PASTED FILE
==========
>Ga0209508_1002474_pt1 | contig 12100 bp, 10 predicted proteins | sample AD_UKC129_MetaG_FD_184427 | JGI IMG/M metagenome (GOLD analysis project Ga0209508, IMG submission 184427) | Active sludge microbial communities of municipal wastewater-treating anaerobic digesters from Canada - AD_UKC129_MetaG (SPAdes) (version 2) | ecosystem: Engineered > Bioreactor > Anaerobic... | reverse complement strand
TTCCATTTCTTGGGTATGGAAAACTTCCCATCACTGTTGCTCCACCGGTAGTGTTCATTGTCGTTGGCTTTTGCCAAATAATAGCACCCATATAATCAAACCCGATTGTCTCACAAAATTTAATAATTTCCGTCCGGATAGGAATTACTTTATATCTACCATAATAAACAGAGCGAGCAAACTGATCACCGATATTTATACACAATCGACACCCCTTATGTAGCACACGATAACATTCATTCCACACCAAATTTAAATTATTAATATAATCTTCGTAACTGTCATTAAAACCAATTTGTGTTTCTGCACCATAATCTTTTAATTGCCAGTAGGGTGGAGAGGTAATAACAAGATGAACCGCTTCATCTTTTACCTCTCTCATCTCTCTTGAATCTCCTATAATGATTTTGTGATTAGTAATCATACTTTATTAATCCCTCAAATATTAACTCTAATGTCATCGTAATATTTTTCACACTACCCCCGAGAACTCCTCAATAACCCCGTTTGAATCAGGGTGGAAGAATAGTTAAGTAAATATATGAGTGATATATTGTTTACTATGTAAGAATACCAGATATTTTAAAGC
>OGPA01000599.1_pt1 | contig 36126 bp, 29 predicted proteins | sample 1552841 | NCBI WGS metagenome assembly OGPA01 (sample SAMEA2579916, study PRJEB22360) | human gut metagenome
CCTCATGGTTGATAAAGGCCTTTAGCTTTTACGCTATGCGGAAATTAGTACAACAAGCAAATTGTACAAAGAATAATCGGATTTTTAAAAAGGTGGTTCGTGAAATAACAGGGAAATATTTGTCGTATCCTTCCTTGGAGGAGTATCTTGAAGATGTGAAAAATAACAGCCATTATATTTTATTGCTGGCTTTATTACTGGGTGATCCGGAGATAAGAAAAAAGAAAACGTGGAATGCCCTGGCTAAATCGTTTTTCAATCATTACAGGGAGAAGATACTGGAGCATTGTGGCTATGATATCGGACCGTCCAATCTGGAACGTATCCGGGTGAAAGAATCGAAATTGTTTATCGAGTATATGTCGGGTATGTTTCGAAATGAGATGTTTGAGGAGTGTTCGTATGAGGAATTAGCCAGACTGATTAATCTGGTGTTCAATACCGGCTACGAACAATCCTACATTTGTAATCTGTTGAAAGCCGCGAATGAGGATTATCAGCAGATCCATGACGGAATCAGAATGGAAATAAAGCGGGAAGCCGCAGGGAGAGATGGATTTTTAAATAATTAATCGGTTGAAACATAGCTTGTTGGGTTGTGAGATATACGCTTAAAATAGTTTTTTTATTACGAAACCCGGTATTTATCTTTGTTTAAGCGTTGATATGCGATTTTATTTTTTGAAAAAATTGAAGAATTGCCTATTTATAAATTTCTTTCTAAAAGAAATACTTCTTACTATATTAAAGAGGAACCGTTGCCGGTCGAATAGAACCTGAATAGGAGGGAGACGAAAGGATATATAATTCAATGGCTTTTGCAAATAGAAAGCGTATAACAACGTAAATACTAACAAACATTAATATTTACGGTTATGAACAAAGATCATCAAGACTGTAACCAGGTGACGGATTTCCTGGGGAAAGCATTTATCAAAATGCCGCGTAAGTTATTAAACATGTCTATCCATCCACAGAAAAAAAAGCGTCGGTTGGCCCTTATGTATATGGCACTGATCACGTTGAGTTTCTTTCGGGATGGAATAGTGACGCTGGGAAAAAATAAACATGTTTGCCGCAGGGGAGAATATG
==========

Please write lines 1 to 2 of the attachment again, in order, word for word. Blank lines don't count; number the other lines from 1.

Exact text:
>Ga0209508_1002474_pt1 | contig 12100 bp, 10 predicted proteins | sample AD_UKC129_MetaG_FD_184427 | JGI IMG/M metagenome (GOLD analysis project Ga0209508, IMG submission 184427) | Active sludge microbial communities of municipal wastewater-treating anaerobic digesters from Canada - AD_UKC129_MetaG (SPAdes) (version 2) | ecosystem: Engineered > Bioreactor > Anaerobic... | reverse complement strand
TTCCATTTCTTGGGTATGGAAAACTTCCCATCACTGTTGCTCCACCGGTAGTGTTCATTGTCGTTGGCTTTTGCCAAATAATAGCACCCATATAATCAAACCCGATTGTCTCACAAAATTTAATAATTTCCGTCCGGATAGGAATTACTTTATATCTACCATAATAAACAGAGCGAGCAAACTGATCACCGATATTTATACACAATCGACACCCCTTATGTAGCACACGATAACATTCATTCCACACCAAATTTAAATTATTAATATAATCTTCGTAACTGTCATTAAAACCAATTTGTGTTTCTGCACCATAATCTTTTAATTGCCAGTAGGGTGGAGAGGTAATAACAAGATGAACCGCTTCATCTTTTACCTCTCTCATCTCTCTTGAATCTCCTATAATGATTTTGTGATTAGTAATCATACTTTATTAATCCCTCAAATATTAACTCTAATGTCATCGTAATATTTTTCACACTACCCCCGAGAACTCCTCAATAACCCCGTTTGAATCAGGGTGGAAGAATAGTTAAGTAAATATATGAGTGATATATTGTTTACTATGTAAGAATACCAGATATTTTAAAGC